– New York Times


Model 4220 inductors from Magnetic Operations in Romoland were used in the radio transceivers with which the astronauts carried on their conversation with an admiring President. And the Model 4210 microtransformer was used in the astronauts’ space helmets for sound amplification.

Model 4210 (a 1/4-inch cube) found further use in the Eagle control system and in filter amplifiers and the inertial guidance system. And a tiny Model 4200 microresistor from Technical Materials was used in a light-sensing meter to measure brillance of stars as the spacecraft threaded its way through space back to earth and home.

At approximately 9:50 a.m. (PDT) Thursday, July 24, the following message boomed over the Bourns public address system in Riverside:



As never before in the history of ex­ploration the journey of Apollo 11 and its intrepid astronauts was a marvel of well-coordinated teamwork.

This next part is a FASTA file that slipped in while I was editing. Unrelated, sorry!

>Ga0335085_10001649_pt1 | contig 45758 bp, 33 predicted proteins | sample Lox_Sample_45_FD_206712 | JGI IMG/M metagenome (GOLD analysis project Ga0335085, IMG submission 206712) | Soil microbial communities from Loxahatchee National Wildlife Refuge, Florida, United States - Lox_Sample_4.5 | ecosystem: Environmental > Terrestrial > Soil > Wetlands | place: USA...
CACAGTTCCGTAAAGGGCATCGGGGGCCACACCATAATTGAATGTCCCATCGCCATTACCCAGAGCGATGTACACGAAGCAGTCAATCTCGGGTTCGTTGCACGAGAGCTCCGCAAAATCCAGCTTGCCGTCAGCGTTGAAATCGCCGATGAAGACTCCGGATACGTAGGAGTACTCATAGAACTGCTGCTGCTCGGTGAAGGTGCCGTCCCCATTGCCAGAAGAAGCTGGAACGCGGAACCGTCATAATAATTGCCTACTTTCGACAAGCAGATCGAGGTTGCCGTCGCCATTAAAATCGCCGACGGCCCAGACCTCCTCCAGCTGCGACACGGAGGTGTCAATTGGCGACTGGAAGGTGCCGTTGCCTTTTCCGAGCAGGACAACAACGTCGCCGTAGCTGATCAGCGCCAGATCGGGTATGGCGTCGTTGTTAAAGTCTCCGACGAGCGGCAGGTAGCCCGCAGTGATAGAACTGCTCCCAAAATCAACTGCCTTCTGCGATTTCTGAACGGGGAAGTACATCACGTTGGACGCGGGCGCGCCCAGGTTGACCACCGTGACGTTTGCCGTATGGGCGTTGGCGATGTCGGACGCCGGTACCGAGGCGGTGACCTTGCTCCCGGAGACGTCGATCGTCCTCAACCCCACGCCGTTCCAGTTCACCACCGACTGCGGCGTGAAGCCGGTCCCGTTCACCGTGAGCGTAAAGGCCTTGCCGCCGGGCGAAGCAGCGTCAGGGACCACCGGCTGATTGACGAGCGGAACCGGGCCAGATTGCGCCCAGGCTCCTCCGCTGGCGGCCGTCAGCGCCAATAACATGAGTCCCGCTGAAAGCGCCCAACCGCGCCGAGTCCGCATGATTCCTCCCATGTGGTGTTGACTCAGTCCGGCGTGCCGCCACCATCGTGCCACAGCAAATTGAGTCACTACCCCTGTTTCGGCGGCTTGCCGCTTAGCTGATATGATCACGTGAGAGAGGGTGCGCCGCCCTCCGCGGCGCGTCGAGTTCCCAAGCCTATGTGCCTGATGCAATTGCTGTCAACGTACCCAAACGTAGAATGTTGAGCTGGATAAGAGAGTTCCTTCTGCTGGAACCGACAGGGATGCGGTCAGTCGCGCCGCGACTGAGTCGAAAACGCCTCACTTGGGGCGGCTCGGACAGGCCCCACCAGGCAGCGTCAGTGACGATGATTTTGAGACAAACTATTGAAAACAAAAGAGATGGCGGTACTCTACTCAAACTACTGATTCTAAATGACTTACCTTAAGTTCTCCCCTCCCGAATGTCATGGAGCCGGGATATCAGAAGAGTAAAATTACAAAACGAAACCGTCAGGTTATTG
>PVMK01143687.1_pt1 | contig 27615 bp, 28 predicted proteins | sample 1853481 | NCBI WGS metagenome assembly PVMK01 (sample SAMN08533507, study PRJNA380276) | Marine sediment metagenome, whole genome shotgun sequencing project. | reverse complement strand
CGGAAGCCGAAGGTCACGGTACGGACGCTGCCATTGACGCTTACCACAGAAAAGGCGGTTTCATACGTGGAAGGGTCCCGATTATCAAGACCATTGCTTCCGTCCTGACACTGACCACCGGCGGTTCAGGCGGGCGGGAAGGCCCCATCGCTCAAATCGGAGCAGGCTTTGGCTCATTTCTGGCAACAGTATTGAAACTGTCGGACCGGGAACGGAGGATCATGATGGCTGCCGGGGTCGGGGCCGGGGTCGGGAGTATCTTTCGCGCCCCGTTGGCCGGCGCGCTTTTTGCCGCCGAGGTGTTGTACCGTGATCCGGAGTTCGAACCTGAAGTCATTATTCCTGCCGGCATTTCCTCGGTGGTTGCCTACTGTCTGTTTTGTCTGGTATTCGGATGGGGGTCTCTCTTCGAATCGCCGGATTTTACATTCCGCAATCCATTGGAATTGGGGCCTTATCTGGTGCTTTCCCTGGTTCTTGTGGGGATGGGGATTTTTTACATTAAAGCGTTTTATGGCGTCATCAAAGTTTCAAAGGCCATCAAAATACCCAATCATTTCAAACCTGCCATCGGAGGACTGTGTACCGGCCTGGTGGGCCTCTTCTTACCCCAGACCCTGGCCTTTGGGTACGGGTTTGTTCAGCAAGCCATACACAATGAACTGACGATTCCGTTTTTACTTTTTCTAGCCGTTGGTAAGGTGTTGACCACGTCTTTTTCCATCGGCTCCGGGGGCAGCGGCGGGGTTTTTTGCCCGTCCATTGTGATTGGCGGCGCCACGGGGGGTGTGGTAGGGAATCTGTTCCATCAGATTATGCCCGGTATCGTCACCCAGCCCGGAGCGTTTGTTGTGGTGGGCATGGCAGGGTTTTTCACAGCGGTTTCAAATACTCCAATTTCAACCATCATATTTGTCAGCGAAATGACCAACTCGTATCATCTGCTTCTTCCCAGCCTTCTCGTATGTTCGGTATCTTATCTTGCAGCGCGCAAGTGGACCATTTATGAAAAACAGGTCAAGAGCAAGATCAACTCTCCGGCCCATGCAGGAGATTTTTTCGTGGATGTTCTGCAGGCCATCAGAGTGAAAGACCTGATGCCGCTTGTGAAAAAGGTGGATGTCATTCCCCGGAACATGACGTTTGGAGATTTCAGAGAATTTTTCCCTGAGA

Extending down from NASA, to the prime contractors, to the subcontractors to the suppliers of the most prosaic com­ponents, everything possible was done to assure the success of the mission and the safety of the astronauts – Neil Armstrong, Edwin Aldrin and Michael Collins. Their safe return is witness enough to the spirit of all who participated.


My thanks and congratulations for jobs well done in the design and production of components that helped assure success of the Apollo 11 mission. As you have seen, the scope of our involvement was across a broad range involving many contractors, who showed their faith in you by specifying Bourns.


Marlan E. Bourns